Science parks like the Cambridge Science Park or Harwell, and business collectives like MEPC Silverstone Park, work like a chemical catalyst in supercharging the growth of start-ups, spin-outs and other science and technology enterprises.
Catalysts are used in chemistry to increase the rate of a reaction, and sometimes just a very small influence of a catalyst introduced at the right time can cause a colossal change in speed. The same ethos is true of the knowledge catalysts that exist within the Arc, those being the institutions which foster a culture of collaboration and innovation through the concentration of high-growth enterprises. Science parks like the Cambridge Science Park or Harwell, and business collectives like MEPC Silverstone Park, work like a chemical catalyst in supercharging the growth of start-ups, spin-outs and other science and technology enterprises.
The idea of academic and research co-location is nothing new: this is the model that built Oxford and Cambridge, through the Epicurean monastic tradition that saw academia as something enriched and propelled by the presence of a sympathetic and like-minded community. The halls of the medieval universities were the original knowledge catalysts for Scholasticism, Humanism, the Renaissance, and the Enlightenment, and the model of new knowledge catalysts in key areas of growth for the UK and regional economy in the form of science parks builds on this simple idea of spatial co-location and mutual collaborative support as a recipe for growth and success in business and in research and development. By taking businesses at the cutting-edge of research and development and giving them the necessary space to form relationships, test ideas, and make chance encounters with potential partners, we maximise their opportunity to grow and apply their talent.
The Arc is already home to some of the best examples of this clustering model in the world.
The Harwell Campus was producing world-leading scientific research like the creation of CADET, the world’s first transistorised computer, as far back as the 1950s. And just as post-war generations were allocating space and building such spaces as Harwell and the Cambridge Science Park which emerged in the 1970s, the birthplaces of research and scientific advance which has revolutionised the lives of everyone in society and contributing to the Fourth Industrial Revolution we are now living through, we need to match their ambition in creating new space and allowing for future growth.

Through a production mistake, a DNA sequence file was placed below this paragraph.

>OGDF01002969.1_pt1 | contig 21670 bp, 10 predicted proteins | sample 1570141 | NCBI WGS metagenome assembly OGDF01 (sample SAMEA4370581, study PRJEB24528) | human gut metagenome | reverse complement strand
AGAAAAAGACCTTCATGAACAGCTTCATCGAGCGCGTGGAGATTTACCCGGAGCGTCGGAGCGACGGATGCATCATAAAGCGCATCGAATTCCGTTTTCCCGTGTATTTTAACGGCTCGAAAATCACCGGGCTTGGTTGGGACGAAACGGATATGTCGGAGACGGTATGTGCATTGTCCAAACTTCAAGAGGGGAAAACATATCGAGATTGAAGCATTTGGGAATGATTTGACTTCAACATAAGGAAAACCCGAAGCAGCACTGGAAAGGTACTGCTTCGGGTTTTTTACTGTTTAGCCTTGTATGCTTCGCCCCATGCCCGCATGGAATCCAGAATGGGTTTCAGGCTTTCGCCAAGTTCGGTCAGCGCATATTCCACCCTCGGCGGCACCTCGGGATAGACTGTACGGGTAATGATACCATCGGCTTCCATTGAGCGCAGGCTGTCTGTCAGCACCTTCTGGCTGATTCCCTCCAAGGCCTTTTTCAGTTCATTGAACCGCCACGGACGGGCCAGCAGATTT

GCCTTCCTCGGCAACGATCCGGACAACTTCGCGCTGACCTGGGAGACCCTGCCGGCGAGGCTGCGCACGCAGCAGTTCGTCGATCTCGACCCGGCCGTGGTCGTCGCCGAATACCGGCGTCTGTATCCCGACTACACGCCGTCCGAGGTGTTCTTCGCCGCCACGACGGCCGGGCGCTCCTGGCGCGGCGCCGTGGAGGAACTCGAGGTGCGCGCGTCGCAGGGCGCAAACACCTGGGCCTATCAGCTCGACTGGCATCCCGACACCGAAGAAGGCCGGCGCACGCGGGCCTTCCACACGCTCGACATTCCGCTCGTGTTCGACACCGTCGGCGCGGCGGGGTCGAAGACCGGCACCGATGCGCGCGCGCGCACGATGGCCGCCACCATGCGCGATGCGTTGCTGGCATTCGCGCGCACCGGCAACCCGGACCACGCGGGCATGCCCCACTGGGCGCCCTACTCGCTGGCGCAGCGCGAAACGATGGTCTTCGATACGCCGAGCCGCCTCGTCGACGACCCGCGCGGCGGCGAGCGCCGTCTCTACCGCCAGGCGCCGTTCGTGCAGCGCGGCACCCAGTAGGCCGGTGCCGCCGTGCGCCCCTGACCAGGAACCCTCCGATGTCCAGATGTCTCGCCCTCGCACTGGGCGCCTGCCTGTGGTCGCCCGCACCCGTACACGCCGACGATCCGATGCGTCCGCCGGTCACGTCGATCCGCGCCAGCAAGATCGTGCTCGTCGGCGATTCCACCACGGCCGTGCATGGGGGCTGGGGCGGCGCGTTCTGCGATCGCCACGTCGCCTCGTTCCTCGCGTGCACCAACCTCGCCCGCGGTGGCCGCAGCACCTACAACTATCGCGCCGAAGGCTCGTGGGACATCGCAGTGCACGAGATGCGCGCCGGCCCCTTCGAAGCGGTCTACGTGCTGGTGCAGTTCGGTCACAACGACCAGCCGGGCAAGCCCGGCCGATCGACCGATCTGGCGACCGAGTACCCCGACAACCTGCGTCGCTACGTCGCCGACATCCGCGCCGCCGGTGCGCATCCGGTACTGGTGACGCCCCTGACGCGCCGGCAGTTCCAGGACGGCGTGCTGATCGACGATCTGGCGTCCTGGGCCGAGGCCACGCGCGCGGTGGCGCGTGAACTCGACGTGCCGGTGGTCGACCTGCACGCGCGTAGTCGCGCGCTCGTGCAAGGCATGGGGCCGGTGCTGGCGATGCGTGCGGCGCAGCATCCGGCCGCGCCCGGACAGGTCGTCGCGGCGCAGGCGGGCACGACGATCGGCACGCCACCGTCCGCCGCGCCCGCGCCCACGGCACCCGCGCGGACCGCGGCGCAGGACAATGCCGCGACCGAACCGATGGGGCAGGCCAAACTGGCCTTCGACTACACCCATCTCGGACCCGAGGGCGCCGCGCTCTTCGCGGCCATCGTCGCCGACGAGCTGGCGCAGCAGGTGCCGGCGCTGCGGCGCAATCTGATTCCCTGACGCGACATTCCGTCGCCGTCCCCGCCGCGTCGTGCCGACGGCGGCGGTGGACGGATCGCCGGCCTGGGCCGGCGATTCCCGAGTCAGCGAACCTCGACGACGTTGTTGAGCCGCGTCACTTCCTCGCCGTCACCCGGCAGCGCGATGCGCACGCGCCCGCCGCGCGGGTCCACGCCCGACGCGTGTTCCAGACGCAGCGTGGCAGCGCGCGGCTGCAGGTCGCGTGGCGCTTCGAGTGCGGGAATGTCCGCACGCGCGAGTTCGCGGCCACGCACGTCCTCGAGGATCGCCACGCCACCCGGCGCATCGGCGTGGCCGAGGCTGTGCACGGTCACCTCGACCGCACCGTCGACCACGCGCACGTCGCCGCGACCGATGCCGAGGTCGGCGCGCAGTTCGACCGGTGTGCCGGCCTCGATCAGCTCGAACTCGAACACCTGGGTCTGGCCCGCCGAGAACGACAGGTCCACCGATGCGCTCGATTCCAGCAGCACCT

Now newer initiatives like the MEPC Silverstone Park, offering innovative solutions for small business and new start-ups with irregular growth patterns such as virtual tenancies and small serviced offices within the Innovation Centre, to workshops and R&D facilities ranging from 1000 sq. ft. to headquarter-style stand-alone buildings. By drawing together enterprise in a way that echoes the spatial dynamic of the wider Arc, this concentrated approach to clustering research and development and creating communities and ecosystems can produce real results.
On-site facilities at Harwell include a hairdresser, dentist, two nurseries providing childcare and even a Post Office. In addition to these amenities is a gym and space and time for workers at Harwell to engage with sports teams and competitive leagues. Interactions in such an environment between those that work at the apex of scientific research help to build the atmosphere and ecosystem of mutual support and collaboration between enterprises of all kinds. Start-ups and spinouts feel like they have the support of larger organisations, just as established enterprise is energised and invigorated by new talent and ideas that, through the clustering science park model, is co-located. Through initiatives like its Nxt Gen programme, Harwell brings those in the early stages of their careers in STEM research and development and provides them with social and professional gatherings and networking opportunities, building links and dialogue and fundamentally strengthening research and development in the UK. Science parks like Silverstone, Harwell and the Cambridge Science Park go beyond simple space and real estate for businesses to succeed – although this is a vital component – but are instead committed to the holistic creation of research communities, ones which through their proximity become far more than the sum of their parts.
The archetypal science park, located in rural or peri-urban environment, should not constrain the planning or visualising of new clusters in city centre areas that require development, especially in parts of the Arc less constrained spatially as Oxford and Cambridge. The city centre Old Cavendish Laboratory was once the site of the discovery of the neutron, the electron and the structure of DNA: and the continued success of the New Museums Site as a mixture of Victorian and contemporary buildings in the centre of Cambridge demonstrates the ability and utility of developing science parks not just in a classic semi-rural model. In areas such as Bedford, Luton, Nottingham and Milton Keynes, city centre land for development could easily help to provide a solution to the drastic lack of laboratory space for new science and technology research and development enterprises.
Science parks work as microcosms of the wider Arc model by offering a nurturing environment for business to work together to succeed. Just as an incubator in a laboratory can create the ideal environment for a chemical reaction to occur, science parks need to act as incubators for the talent and expertise that the Arc is home to.